The effect on google shouldn’t be that severe… they’ll still index wikipedia, of course. A very small percentage of the links on the internet are from wikipedia. Additionally, most of the links that aren’t on wikis or blog comments took more effort to create, which might even be a very vague indicator of value (just conjecture).

  20. I call BS on this.

    Linking is a vote. Linking with nofollow is a negative vote. Period.

    Anybody reading further into this without evidence is just jealous or ignorant.

    For instance, the guy over at the Search Engine Journal claims that nofollow does not help stop comment spam. Huh? This was never the intent. The intent of nofollow is to prevent such comment spam from ever getting ranked in search engine results, which is where everybody in the world go to find stuff.

  21. I call BS on this.

    Linking is a vote. Linking with nofollow is a negative vote. Period.

    Anybody reading further into this without evidence is just jealous or ignorant.

    For instance, the guy over at the Search Engine Journal claims that nofollow does not help stop comment spam. Huh? This was never the intent. The intent of nofollow is to prevent such comment spam from ever getting ranked in search engine results, which is where everybody in the world go to find stuff.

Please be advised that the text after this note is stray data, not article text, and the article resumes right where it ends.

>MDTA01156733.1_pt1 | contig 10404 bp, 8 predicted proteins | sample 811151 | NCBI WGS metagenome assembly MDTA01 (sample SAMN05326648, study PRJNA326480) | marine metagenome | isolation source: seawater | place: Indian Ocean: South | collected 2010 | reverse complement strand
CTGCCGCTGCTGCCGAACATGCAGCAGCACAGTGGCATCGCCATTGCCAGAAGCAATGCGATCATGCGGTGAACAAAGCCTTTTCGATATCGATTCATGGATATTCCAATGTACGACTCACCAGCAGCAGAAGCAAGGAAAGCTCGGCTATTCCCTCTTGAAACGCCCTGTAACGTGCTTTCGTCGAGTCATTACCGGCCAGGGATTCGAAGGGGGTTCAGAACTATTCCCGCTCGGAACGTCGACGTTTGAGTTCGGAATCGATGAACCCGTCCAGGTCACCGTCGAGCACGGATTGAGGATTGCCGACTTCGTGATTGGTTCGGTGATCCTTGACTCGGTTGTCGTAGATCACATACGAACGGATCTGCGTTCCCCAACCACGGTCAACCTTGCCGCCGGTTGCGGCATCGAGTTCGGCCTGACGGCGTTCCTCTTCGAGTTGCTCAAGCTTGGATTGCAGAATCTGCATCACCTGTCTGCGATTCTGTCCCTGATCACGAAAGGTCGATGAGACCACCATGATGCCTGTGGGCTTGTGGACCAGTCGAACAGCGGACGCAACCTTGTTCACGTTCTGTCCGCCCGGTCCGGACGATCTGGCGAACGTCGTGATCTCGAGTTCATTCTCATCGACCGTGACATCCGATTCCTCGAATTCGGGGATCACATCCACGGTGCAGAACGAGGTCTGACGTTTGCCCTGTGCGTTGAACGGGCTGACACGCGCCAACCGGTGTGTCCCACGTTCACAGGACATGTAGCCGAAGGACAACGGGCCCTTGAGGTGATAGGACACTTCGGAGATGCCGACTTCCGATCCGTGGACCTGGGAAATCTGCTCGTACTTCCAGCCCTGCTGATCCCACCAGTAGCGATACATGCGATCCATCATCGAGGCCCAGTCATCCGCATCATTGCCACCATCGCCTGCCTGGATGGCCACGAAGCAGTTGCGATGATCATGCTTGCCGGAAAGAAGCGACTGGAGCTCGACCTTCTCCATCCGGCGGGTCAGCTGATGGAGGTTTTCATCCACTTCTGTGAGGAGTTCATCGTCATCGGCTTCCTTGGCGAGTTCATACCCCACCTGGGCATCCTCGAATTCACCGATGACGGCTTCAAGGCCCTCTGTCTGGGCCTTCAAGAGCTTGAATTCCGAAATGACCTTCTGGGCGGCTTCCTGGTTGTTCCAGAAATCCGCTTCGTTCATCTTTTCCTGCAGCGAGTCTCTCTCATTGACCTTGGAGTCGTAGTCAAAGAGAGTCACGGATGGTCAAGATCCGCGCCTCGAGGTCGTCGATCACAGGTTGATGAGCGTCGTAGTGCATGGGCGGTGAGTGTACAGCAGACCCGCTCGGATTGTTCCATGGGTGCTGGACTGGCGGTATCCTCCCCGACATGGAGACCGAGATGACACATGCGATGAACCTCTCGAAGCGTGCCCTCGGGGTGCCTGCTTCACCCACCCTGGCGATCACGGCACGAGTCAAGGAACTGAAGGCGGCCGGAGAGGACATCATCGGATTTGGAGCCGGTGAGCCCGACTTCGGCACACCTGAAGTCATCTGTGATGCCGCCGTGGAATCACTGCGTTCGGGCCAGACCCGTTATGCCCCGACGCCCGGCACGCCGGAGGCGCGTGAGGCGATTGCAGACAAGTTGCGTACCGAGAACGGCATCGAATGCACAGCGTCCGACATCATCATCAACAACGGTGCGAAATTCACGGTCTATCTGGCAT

22. Not all comment spam is automated – I’ve only posted this comment because I wanted a back link (joking – since nofollow is on here).
    It’s still a legitimate comment though so how would you filter this out?, would you want to filter it out?, do you want 1000 legitimate comments to each post you make?.
    I can think of a comment for any blog post on the internet – it’s not difficult.
    I could then post comments to thousands of blogs and get great google ranking to my own site even though it is junk.
    Also, what a surprise, an SEO blog is complaining about nofollow – duh!
    My replies to the 13 points
    1. Wrong – as stated by Stephane Rodriguez above nofollow is not to stop comment spam, it’s to stop it gaming google
    2. Wrong, I’m posting this purely to drive traffic but it won’t get filtered out as spam (or will it…)
    3. and?, that’s like saying virus protection being switched on by default is bad
    4. Yahoo doesn’t use nofollow and I assume has no plans to so this point is moot
    5. Why should a blogger trust someone posting comments?, do you trust me?
    6. The use for nofollow is clear, it means search engines don’t follow the links – no confusion.
    7. Wrong, nofollow is an excellent solution that is working well – hence all the hate from SEO people, if your site is worth linking to then email bloggers and tell them about it and they will link, if not then you don’t deserve any links.
    8. The only true point
    9. People like to complain about the accuracy of Wikipedia but in general it is a fantastic resource – a spam sandwich it is not. The format of Wikipedia is open to abuse but that’s simply how it works, this solution is a good one